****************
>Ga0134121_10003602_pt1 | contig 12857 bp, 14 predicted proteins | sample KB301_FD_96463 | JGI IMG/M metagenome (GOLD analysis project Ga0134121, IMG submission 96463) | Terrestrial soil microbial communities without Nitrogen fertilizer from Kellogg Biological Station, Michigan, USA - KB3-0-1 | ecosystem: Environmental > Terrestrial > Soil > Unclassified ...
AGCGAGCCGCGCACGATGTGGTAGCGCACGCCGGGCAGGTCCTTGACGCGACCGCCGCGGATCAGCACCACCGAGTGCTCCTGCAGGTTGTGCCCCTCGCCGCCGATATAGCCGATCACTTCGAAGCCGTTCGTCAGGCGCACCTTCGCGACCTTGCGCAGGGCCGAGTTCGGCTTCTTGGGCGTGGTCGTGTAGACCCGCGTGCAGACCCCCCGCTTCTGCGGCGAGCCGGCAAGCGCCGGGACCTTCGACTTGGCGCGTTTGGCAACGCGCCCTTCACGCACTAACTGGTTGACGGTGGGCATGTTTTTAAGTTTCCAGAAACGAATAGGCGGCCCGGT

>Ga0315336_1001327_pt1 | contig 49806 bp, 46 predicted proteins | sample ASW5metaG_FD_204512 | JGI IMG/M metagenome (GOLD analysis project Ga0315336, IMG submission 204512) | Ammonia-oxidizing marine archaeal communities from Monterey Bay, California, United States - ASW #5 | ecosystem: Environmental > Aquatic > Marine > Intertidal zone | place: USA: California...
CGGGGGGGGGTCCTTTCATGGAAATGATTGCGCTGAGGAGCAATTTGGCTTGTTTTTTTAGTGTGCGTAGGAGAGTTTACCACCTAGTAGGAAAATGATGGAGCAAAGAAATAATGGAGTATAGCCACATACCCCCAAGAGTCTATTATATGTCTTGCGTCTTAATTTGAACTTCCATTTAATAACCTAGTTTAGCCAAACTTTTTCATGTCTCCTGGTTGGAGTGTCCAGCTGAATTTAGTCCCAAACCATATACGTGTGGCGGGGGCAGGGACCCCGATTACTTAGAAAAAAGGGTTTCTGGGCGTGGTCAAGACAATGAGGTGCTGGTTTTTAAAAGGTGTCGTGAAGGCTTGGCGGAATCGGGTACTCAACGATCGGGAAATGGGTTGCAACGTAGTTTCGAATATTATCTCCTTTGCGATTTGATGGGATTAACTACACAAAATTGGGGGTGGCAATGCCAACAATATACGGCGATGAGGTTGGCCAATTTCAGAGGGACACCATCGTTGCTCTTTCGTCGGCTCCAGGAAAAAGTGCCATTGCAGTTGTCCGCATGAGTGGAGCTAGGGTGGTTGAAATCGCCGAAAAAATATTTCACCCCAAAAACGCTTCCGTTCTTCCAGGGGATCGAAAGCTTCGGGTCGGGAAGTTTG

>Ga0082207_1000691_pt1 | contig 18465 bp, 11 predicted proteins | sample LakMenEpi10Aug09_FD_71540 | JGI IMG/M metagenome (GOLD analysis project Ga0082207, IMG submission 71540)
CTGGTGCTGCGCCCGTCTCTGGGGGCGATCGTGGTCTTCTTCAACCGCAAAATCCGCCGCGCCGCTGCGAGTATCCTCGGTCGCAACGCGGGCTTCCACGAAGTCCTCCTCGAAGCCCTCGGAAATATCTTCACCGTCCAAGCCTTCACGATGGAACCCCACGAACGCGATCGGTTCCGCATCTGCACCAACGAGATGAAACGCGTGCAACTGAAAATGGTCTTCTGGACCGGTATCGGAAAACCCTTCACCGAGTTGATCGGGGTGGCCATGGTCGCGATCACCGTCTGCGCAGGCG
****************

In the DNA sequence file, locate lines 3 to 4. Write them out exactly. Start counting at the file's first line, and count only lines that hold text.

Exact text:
>Ga0315336_1001327_pt1 | contig 49806 bp, 46 predicted proteins | sample ASW5metaG_FD_204512 | JGI IMG/M metagenome (GOLD analysis project Ga0315336, IMG submission 204512) | Ammonia-oxidizing marine archaeal communities from Monterey Bay, California, United States - ASW #5 | ecosystem: Environmental > Aquatic > Marine > Intertidal zone | place: USA: California...
CGGGGGGGGGTCCTTTCATGGAAATGATTGCGCTGAGGAGCAATTTGGCTTGTTTTTTTAGTGTGCGTAGGAGAGTTTACCACCTAGTAGGAAAATGATGGAGCAAAGAAATAATGGAGTATAGCCACATACCCCCAAGAGTCTATTATATGTCTTGCGTCTTAATTTGAACTTCCATTTAATAACCTAGTTTAGCCAAACTTTTTCATGTCTCCTGGTTGGAGTGTCCAGCTGAATTTAGTCCCAAACCATATACGTGTGGCGGGGGCAGGGACCCCGATTACTTAGAAAAAAGGGTTTCTGGGCGTGGTCAAGACAATGAGGTGCTGGTTTTTAAAAGGTGTCGTGAAGGCTTGGCGGAATCGGGTACTCAACGATCGGGAAATGGGTTGCAACGTAGTTTCGAATATTATCTCCTTTGCGATTTGATGGGATTAACTACACAAAATTGGGGGTGGCAATGCCAACAATATACGGCGATGAGGTTGGCCAATTTCAGAGGGACACCATCGTTGCTCTTTCGTCGGCTCCAGGAAAAAGTGCCATTGCAGTTGTCCGCATGAGTGGAGCTAGGGTGGTTGAAATCGCCGAAAAAATATTTCACCCCAAAAACGCTTCCGTTCTTCCAGGGGATCGAAAGCTTCGGGTCGGGAAGTTTG